An open dirt street is all that marked the U.S.-Mexico line in June 1890. That's Nogales, Sonora, on the left, and Nogales, Ariz., on the right, similar to the situation that existed between Douglas and Agua Prieta, Sonora. The informal divisions are long gone, replaced today with imposing barriers.


Like so many border cities, Douglas and Agua Prieta used to be one community. A physical and political line divided them, but it didn't get in the way of daily interactions.

Coming and going between the two cities was "like walking across the street," said Ray Borane, a Douglas native and former mayor.

But stronger enforcement in both directions has made crossing the border, legally or illegally, tougher than ever. For the thousands of families living on both sides of the line, the hardening of the border after the Sept. 11, 2011, terrorist attacks and the recent increase in southbound inspections has made once-simple social interactions difficult.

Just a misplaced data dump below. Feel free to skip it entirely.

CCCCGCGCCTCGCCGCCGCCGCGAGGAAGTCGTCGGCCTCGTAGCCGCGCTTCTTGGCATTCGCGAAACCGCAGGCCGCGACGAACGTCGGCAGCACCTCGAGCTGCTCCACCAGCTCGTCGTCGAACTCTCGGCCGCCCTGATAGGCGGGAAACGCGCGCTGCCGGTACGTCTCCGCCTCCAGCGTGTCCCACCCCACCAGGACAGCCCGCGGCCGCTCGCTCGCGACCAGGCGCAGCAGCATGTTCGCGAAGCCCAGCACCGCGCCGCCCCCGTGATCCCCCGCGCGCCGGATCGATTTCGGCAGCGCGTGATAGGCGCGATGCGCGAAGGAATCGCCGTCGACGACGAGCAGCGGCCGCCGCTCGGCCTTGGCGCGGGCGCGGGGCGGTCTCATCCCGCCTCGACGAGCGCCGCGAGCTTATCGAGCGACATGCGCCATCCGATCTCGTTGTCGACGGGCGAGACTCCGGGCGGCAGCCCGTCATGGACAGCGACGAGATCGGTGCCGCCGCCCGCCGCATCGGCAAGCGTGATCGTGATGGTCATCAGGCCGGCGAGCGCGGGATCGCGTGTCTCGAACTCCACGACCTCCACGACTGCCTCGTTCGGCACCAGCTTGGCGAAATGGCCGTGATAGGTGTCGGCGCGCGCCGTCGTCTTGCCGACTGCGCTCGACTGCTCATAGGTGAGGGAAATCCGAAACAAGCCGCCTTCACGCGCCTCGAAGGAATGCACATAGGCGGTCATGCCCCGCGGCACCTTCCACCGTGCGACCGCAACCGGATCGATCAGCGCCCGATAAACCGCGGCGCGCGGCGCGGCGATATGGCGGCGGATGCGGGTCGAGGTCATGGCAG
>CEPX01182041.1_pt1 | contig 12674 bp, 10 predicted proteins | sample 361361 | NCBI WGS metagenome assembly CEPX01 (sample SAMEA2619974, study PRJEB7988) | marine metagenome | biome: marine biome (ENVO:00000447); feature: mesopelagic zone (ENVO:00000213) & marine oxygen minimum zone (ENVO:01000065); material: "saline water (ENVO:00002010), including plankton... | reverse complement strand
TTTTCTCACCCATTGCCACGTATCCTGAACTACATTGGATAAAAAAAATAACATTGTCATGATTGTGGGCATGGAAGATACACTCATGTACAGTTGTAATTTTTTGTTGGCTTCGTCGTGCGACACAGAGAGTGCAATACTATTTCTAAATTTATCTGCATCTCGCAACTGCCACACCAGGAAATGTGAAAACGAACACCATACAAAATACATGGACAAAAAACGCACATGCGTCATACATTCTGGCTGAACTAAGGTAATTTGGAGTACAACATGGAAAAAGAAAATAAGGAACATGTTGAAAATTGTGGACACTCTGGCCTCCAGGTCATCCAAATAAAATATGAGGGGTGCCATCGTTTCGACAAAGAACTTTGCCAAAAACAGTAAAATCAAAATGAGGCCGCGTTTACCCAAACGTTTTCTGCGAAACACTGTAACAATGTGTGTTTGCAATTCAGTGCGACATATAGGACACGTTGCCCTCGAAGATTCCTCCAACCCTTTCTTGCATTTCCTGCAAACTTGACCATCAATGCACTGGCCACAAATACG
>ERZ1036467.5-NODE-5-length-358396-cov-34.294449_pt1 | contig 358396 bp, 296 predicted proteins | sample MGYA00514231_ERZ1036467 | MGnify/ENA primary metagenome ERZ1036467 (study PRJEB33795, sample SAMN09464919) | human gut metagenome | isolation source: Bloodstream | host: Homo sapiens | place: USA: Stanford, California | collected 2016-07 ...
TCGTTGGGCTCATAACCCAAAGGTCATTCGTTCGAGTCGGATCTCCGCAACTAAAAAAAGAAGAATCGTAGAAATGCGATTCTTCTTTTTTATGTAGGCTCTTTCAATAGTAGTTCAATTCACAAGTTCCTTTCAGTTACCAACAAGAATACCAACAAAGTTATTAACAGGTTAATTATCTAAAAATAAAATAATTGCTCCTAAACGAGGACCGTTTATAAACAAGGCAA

And for those who don't have family in Mexico, trips that used to be made on a whim are now made only if someone has an urgent need to cross - or plenty of time to spare.

In addition to the long lines, some Mexicans are offended by the intense line of questioning at the ports of entry or by suspicions cast on them by cops in the U.S.

"I don't think it's ever going back to what it was," said Juan Valente Rivera, historian for the city of Agua Prieta. "A lot has been lost."


Part three of a five-part series exploring changes on the U.S.-Mexico border.

• The Wall then:The fence has been used as a volleyball net and has been removed so horses could race along the border. Page A12

• The Wall Now: Even planning ahead, it can take two hours or more to cross the border at Douglas - and you still might be late. Page A12

On StarNet: Brady McCombs will chat online with readers about the series at noon Thursday.

Set a reminder and read the whole series at